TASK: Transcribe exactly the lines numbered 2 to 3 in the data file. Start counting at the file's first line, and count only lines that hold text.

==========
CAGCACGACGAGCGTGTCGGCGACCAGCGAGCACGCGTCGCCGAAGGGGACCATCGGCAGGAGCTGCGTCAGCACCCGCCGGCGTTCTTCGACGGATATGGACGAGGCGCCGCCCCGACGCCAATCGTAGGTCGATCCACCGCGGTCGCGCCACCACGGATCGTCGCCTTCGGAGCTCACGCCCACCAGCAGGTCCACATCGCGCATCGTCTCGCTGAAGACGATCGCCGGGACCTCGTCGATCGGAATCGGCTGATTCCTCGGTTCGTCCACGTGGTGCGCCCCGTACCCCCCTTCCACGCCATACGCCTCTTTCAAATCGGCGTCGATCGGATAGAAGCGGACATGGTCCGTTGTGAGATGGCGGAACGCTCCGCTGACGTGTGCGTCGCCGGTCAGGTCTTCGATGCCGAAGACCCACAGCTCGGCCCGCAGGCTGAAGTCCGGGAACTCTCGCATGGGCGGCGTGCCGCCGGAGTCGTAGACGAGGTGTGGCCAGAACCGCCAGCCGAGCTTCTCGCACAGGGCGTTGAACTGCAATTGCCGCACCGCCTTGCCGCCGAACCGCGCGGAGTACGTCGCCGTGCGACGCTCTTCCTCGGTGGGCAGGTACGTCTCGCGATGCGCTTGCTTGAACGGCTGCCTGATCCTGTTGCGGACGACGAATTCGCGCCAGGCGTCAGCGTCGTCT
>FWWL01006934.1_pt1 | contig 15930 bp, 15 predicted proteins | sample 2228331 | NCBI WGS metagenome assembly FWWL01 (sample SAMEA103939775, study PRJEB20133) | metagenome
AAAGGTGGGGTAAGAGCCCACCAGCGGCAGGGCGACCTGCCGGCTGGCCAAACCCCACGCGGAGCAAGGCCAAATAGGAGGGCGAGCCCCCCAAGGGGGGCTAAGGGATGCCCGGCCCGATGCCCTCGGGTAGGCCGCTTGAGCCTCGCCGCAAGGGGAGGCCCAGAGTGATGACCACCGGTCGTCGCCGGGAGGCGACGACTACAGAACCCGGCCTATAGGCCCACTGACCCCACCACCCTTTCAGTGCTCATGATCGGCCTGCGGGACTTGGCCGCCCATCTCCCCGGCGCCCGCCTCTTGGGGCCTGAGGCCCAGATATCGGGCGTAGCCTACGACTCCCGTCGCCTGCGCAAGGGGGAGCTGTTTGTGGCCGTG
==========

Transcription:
>FWWL01006934.1_pt1 | contig 15930 bp, 15 predicted proteins | sample 2228331 | NCBI WGS metagenome assembly FWWL01 (sample SAMEA103939775, study PRJEB20133) | metagenome
AAAGGTGGGGTAAGAGCCCACCAGCGGCAGGGCGACCTGCCGGCTGGCCAAACCCCACGCGGAGCAAGGCCAAATAGGAGGGCGAGCCCCCCAAGGGGGGCTAAGGGATGCCCGGCCCGATGCCCTCGGGTAGGCCGCTTGAGCCTCGCCGCAAGGGGAGGCCCAGAGTGATGACCACCGGTCGTCGCCGGGAGGCGACGACTACAGAACCCGGCCTATAGGCCCACTGACCCCACCACCCTTTCAGTGCTCATGATCGGCCTGCGGGACTTGGCCGCCCATCTCCCCGGCGCCCGCCTCTTGGGGCCTGAGGCCCAGATATCGGGCGTAGCCTACGACTCCCGTCGCCTGCGCAAGGGGGAGCTGTTTGTGGCCGTG